With this degree, you can opt to work in postsecondary colleges and universities as an educator, training future generations of nurses. You can also qualify to become a hospital administrator, healthcare executive, or policy advocate with a DNP and professional experience. These roles often look at the administrative side of how healthcare is run, rather than the clinical, hands-on duties that nurses are involved with.
There are many career options with a DNP. One of the most common career options is to become a nurse practitioner. While only a master's degree is necessary, some of the more advanced specializations may prefer candidates with a doctorate, such as a nurse anesthetist or clinical nurse specialist.
Another option is to work in academia. Postsecondary nurse educators work in colleges and universities to train the next generation of nurses. They need to have knowledge of how to plan and teach curriculum, as well as simulated labs. While the cliché is that 'those who can't do, teach,' it is not true for nursing educators. You must be well-versed in terminology, diagnostics, and procedures. In other words, 'only those that know how to do really well, teach.'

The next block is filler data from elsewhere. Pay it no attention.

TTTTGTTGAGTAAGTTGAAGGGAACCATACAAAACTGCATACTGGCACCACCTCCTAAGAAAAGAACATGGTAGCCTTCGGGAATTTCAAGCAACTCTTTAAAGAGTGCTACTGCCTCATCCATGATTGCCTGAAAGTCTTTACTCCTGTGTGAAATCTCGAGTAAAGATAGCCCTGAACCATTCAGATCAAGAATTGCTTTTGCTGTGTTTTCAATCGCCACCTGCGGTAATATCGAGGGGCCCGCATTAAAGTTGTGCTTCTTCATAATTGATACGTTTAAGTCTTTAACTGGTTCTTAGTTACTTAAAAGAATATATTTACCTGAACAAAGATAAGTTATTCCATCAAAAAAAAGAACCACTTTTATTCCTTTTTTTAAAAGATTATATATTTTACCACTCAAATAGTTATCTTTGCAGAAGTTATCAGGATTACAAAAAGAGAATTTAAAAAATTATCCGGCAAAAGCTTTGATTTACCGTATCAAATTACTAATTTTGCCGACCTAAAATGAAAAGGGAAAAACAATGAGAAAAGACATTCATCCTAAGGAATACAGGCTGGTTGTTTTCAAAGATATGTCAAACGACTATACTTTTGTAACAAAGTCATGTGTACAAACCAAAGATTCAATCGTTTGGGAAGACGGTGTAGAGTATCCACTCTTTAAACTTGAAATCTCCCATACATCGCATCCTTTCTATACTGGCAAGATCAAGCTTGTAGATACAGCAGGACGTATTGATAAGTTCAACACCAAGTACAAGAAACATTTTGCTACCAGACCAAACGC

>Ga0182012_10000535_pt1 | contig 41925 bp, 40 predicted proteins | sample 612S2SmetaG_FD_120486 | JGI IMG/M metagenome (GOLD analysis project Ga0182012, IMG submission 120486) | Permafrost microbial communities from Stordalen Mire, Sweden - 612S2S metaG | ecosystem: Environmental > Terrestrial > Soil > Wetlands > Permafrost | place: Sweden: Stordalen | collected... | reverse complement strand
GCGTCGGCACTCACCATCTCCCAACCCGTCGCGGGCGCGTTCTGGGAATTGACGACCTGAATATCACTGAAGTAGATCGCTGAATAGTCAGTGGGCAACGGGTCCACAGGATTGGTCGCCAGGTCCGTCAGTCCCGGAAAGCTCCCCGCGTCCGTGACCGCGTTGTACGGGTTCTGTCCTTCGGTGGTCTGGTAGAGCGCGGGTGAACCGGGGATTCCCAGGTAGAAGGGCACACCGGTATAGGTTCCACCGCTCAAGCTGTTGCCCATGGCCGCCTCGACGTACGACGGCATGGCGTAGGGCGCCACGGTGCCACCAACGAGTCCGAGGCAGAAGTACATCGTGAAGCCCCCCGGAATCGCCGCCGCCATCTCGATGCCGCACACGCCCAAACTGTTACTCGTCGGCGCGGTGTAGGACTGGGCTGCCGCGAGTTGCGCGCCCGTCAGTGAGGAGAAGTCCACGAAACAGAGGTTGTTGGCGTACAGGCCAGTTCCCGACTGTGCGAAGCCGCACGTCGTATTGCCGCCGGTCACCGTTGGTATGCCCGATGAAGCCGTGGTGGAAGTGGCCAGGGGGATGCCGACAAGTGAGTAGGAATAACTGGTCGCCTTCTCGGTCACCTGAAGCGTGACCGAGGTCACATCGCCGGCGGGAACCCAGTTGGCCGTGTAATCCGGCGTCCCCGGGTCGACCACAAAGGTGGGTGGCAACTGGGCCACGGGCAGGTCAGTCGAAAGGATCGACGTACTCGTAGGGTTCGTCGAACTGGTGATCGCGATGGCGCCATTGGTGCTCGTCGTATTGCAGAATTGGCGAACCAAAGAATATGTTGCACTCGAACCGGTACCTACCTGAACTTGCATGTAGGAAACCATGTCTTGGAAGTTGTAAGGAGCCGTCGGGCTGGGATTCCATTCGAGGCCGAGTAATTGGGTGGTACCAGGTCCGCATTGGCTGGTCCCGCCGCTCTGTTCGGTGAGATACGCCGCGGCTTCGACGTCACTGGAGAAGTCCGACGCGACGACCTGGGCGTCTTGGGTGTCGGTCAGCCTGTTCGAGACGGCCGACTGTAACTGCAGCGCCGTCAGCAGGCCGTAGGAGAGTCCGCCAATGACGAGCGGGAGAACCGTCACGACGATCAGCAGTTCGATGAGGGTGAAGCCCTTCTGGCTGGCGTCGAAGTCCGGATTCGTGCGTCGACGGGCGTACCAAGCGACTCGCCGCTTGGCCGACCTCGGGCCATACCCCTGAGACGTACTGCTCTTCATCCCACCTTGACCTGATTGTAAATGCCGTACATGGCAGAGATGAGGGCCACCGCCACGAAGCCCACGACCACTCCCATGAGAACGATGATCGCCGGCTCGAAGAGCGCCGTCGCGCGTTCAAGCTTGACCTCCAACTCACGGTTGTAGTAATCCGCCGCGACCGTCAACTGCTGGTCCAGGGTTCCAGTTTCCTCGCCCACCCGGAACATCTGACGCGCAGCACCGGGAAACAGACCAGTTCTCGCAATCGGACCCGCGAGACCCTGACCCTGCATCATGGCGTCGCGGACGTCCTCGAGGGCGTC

With a DNP and some experience in either business or healthcare, you can qualify for jobs in management. Hospital and healthcare administrators work to make sure that the hospital, clinic, office, or unit runs smoothly. As a healthcare administrator, you'll be the expert on how new procedures and policies should be implemented to better treat patients. They know what technologies would benefit the hospital or clinic and are able to better promote health throughout the community. With a DNP, you may even work on creating health initiatives and programs.
What Does a DNP Do?
Your job duties depend on your occupation and where you work. As a nurse practitioner, you could spend your days working directly with patients to diagnose, treat, and monitor them. You'll typically have many of the same responsibilities as a doctor, including ordering diagnostic tests and prescribing medicine. Other tasks can include:
- Taking medical histories